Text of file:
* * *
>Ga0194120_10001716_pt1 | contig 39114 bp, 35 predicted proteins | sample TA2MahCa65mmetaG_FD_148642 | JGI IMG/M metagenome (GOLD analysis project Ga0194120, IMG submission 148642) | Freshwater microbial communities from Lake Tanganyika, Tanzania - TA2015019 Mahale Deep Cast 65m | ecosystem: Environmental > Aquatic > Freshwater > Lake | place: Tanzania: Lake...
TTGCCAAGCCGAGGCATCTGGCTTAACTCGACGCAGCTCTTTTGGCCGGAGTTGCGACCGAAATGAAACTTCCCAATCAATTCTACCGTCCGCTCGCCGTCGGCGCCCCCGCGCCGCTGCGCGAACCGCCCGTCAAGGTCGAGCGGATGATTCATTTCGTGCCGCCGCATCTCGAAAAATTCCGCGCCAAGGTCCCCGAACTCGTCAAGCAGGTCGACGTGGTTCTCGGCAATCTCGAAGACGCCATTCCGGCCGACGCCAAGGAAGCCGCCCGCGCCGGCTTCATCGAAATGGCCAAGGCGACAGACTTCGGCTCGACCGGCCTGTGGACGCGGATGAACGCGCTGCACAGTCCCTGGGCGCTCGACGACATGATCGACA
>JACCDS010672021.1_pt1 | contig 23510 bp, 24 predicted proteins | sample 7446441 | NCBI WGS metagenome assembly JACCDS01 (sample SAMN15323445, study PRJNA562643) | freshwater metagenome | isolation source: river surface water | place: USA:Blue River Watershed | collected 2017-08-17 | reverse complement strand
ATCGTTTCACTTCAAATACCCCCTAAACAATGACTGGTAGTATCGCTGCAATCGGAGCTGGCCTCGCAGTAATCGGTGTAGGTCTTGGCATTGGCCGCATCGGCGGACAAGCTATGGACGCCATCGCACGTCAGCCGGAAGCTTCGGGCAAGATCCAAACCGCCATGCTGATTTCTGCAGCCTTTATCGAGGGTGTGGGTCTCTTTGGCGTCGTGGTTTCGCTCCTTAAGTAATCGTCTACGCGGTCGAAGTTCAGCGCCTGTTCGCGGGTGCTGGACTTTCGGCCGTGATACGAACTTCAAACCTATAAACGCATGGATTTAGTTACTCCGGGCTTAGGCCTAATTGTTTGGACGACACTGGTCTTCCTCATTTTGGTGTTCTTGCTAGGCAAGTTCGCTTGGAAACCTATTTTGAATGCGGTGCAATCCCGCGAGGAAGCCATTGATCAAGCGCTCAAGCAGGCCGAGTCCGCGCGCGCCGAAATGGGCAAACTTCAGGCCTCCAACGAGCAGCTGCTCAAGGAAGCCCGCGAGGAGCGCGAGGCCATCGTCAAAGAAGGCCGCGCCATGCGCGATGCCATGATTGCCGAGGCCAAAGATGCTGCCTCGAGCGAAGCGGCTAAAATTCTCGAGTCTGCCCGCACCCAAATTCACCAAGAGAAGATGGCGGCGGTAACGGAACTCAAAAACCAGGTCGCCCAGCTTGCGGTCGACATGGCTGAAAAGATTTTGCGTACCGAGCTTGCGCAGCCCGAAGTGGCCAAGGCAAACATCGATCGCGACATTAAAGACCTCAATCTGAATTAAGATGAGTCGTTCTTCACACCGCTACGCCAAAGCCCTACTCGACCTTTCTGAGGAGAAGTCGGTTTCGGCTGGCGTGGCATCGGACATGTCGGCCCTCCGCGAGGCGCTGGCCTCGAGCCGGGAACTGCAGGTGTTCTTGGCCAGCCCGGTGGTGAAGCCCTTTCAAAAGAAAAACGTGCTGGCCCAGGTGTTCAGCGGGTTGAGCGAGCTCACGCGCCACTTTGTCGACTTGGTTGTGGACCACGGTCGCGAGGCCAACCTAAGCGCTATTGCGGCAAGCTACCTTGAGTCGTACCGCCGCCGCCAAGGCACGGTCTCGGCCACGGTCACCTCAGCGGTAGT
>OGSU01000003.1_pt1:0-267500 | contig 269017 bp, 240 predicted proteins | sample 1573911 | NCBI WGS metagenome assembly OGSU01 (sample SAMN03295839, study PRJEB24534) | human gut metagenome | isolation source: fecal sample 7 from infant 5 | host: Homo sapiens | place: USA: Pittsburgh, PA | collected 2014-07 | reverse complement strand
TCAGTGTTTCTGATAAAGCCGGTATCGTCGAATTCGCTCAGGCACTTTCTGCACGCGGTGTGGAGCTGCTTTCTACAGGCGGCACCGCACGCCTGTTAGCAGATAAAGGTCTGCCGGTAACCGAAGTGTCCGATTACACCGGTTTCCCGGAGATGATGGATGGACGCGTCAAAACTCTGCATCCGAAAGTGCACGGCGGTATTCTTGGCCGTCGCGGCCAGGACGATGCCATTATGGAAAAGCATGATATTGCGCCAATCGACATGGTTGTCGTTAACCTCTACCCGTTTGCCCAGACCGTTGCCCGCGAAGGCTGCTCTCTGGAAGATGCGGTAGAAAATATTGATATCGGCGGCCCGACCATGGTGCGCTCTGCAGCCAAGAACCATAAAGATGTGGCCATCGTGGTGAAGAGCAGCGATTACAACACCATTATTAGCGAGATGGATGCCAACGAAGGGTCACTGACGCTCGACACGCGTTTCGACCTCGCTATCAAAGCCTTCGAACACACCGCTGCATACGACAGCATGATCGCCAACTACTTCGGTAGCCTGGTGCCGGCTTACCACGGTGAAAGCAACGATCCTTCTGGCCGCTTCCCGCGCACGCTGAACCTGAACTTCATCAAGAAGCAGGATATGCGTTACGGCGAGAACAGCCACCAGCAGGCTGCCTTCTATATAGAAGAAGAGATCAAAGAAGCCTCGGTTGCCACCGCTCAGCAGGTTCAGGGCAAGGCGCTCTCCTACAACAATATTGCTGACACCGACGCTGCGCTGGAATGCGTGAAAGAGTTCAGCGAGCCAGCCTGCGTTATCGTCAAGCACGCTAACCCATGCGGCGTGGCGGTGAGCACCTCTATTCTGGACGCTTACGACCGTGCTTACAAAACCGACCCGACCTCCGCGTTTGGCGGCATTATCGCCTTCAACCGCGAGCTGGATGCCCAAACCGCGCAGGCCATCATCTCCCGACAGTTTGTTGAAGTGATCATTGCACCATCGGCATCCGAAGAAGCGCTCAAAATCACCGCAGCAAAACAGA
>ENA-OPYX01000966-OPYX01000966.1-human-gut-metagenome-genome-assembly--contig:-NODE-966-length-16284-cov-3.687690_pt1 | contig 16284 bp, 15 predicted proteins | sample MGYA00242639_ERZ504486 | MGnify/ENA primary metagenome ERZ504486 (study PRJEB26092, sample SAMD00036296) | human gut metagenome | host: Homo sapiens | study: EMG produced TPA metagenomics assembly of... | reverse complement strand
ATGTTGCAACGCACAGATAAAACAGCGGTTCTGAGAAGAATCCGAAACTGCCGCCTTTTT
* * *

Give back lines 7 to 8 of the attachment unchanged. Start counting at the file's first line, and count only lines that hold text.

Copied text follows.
>ENA-OPYX01000966-OPYX01000966.1-human-gut-metagenome-genome-assembly--contig:-NODE-966-length-16284-cov-3.687690_pt1 | contig 16284 bp, 15 predicted proteins | sample MGYA00242639_ERZ504486 | MGnify/ENA primary metagenome ERZ504486 (study PRJEB26092, sample SAMD00036296) | human gut metagenome | host: Homo sapiens | study: EMG produced TPA metagenomics assembly of... | reverse complement strand
ATGTTGCAACGCACAGATAAAACAGCGGTTCTGAGAAGAATCCGAAACTGCCGCCTTTTT